Wettest winter on record could cause tick invasion, say scientists

Large increase in numbers of parasites documented

Lizzie Dearden
Friday 02 May 2014 15:50 BST
Deer tick embedded in skin of leg. A tick (Ixodes Ricinus) attached to the leg of a man
Deer tick embedded in skin of leg. A tick (Ixodes Ricinus) attached to the leg of a man

If the misery caused by the storms and floods of the wettest winter on record was not enough, scientists believe it could now lead to an invasion of ticks.

The parasites feed on the blood of humans and animals and their irritating bites can spread illnesses including Lyme disease.

Tick numbers and incidences of the diseases they carry have increased substantially over the last two decades, according to the School of Biological Sciences at Bristol University.

Warm winters and wet summers provide the perfect breeding ground for the arachnids.

Richard Wall, a Professor of Zoology, conducted research at a park in Bristol to show that changes in habitat management and movement in hosts like deer may be partially to blame.

He said: “These green spaces that are heavily used by people and pets can funnel all the ingredients together to create high risk of tick infestation.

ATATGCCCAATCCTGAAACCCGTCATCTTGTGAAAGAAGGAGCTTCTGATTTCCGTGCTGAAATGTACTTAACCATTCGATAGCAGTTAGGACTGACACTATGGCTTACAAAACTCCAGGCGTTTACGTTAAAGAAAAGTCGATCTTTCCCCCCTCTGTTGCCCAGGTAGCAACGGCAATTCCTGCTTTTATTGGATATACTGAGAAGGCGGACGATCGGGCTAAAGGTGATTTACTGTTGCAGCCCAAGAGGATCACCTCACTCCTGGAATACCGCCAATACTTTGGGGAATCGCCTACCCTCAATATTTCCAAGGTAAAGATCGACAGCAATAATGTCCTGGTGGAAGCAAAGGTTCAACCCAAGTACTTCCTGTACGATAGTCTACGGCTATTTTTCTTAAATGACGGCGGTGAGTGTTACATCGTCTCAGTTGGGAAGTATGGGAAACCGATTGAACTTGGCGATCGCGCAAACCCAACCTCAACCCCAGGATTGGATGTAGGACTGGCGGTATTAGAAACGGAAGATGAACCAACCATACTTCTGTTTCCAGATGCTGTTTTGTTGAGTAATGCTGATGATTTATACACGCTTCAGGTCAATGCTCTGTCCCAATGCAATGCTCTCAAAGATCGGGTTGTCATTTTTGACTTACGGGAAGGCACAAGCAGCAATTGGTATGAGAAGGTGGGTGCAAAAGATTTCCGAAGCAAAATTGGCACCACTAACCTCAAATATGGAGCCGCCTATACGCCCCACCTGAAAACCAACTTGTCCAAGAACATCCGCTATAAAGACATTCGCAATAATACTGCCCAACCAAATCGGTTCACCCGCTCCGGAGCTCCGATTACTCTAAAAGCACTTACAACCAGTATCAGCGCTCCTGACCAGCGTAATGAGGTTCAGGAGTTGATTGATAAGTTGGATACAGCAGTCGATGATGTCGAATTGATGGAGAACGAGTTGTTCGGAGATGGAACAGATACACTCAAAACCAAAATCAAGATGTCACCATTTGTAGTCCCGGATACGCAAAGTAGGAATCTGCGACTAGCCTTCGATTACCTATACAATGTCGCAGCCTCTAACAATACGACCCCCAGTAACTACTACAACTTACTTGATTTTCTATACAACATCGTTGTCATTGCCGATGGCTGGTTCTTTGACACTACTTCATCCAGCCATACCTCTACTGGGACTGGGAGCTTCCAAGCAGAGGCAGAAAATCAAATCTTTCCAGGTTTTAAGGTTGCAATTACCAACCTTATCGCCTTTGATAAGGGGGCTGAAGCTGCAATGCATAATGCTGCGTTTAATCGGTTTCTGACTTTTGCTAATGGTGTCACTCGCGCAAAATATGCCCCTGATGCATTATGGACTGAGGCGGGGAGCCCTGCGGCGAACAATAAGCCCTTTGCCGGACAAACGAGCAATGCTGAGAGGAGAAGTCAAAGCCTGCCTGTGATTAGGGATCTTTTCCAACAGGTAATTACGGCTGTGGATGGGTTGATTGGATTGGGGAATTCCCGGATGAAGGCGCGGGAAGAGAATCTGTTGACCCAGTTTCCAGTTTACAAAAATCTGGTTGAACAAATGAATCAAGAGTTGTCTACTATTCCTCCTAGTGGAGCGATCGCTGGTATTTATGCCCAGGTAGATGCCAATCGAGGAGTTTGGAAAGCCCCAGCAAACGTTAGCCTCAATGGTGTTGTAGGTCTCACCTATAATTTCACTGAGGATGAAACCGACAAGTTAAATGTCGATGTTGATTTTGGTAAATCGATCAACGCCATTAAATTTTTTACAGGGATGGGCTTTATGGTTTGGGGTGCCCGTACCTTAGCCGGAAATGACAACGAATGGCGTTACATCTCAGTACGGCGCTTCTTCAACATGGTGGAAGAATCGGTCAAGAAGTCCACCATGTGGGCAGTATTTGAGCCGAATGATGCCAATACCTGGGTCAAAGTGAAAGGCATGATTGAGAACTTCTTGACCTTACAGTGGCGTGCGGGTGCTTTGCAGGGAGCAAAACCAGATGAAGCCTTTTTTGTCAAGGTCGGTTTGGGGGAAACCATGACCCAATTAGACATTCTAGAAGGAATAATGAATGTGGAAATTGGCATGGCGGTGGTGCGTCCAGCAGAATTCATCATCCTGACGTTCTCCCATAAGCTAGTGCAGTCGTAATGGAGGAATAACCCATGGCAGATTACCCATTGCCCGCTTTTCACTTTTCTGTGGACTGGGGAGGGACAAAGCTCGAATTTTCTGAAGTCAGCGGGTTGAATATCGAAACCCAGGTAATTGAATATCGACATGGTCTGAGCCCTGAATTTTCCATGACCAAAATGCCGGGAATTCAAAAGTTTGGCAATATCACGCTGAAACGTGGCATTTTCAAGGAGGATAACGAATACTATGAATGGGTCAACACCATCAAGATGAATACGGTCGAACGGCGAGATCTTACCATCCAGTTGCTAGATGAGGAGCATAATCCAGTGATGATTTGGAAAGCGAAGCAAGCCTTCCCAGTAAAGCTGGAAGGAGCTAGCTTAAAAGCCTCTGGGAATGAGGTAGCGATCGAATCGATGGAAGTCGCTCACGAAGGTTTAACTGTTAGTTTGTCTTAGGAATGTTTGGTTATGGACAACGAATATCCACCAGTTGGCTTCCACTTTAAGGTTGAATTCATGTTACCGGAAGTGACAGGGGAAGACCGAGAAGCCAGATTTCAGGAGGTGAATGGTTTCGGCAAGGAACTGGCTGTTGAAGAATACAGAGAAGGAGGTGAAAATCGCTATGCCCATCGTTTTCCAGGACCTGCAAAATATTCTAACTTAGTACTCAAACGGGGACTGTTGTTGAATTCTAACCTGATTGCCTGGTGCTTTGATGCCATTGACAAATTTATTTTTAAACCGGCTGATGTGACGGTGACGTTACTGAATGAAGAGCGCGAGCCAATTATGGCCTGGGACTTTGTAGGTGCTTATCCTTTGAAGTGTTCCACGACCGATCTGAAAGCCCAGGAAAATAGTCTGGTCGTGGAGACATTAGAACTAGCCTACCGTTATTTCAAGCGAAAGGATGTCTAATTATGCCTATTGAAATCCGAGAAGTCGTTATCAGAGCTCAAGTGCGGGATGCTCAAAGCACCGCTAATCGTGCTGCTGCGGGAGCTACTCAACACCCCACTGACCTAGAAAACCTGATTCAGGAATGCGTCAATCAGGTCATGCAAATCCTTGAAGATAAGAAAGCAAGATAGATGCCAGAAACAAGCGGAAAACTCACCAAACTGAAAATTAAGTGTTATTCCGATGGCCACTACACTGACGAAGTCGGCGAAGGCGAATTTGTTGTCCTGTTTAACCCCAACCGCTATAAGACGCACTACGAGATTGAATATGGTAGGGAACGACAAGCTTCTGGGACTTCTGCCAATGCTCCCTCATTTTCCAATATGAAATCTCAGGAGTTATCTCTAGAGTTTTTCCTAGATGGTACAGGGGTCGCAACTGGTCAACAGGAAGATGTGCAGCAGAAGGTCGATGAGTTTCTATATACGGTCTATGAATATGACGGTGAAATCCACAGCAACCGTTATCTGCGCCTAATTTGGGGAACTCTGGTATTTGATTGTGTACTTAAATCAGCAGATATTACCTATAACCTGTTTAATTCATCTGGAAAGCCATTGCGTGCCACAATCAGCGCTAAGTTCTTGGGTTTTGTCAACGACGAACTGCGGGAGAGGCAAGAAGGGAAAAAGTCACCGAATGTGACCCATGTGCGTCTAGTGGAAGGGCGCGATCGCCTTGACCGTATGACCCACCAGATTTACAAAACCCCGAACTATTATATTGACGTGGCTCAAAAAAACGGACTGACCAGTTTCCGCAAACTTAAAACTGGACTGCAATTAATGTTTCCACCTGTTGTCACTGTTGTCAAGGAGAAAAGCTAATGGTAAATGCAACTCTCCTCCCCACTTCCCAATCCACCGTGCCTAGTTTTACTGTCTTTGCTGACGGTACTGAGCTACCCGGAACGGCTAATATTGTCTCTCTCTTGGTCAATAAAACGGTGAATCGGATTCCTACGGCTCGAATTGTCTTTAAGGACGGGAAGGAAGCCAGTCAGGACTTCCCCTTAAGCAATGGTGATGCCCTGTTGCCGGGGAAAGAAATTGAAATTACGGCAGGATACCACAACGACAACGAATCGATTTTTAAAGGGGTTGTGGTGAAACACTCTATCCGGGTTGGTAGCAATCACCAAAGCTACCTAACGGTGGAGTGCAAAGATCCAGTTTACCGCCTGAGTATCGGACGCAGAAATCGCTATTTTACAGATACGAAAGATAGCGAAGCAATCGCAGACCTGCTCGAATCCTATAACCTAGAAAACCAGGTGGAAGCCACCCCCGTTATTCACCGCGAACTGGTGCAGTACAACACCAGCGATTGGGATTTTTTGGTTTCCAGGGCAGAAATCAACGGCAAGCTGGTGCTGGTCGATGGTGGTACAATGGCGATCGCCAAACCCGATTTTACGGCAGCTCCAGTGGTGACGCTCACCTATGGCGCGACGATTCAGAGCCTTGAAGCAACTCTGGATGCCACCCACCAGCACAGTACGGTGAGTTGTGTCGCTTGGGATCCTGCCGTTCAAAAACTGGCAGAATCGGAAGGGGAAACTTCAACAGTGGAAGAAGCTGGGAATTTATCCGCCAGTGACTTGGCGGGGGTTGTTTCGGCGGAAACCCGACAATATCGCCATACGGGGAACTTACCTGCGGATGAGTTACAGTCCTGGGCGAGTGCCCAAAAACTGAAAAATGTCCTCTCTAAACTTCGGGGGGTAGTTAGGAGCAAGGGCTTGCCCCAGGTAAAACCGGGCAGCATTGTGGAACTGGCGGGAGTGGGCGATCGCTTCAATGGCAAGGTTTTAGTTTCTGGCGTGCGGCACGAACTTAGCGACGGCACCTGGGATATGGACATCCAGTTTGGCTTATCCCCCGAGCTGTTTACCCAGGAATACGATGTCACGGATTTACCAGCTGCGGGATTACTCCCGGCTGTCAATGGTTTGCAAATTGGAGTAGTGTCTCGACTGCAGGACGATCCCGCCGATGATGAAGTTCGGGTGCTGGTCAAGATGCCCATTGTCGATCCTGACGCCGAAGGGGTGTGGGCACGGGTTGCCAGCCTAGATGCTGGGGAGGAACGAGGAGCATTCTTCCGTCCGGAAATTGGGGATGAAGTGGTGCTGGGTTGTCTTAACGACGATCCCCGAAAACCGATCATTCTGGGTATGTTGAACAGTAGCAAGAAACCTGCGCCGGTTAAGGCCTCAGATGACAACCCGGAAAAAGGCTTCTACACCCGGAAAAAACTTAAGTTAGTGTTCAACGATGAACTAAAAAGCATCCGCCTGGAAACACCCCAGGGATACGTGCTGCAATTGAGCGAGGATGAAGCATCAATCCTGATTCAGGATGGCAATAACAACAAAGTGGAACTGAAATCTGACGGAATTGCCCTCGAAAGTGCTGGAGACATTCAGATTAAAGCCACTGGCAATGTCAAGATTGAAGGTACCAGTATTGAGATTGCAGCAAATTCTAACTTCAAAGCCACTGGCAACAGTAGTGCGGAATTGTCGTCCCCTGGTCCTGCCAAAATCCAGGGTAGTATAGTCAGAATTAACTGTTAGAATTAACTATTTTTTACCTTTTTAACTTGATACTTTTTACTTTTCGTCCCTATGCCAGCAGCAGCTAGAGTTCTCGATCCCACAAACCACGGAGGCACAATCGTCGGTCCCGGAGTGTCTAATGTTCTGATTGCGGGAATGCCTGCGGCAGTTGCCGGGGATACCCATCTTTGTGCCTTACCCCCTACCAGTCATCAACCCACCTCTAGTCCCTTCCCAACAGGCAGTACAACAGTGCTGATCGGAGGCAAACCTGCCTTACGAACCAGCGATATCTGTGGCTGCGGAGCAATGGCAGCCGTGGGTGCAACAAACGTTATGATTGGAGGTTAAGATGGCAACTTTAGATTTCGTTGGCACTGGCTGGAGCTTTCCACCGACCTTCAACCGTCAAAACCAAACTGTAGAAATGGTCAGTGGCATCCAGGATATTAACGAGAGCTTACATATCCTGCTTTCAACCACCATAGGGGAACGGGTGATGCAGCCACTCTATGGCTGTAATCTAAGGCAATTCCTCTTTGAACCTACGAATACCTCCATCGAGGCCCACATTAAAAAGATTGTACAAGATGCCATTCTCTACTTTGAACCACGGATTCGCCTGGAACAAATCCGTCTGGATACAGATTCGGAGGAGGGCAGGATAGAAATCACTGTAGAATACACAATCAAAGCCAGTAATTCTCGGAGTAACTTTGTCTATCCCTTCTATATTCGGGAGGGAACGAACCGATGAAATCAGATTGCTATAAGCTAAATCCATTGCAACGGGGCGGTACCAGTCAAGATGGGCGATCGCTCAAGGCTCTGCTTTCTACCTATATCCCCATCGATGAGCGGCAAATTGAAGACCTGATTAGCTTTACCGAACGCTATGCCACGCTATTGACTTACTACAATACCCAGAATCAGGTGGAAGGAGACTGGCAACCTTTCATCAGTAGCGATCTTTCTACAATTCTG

“It is important that people are aware of these risks and check regularly for ticks if they visit tick infested areas and, if bitten, remove any tick rapidly.“

The study tracked dogs on walks and recorded when they were bitten to find that wooded and rough grass of the park were worst, particularly where deer grazed.

Using pets to gauge the risk to humans, the researchers concluded that exposure to biting ticks may be unexpectedly high and people need to become more aware of the risks – even in the local park.

Ticks should be removed as soon as possible to reduce the risk of Lyme disease, which can affect the skin, joints, heart and nervous system.

Public Health England estimates there are 2,000 to 3,000 cases of Lyme disease in England and Wales each year, with up to 20 per cent picked up abroad.

Some of the UK’s most famous National Parks, like the New Forest and the Lake District, are known to have high numbers of ticks.

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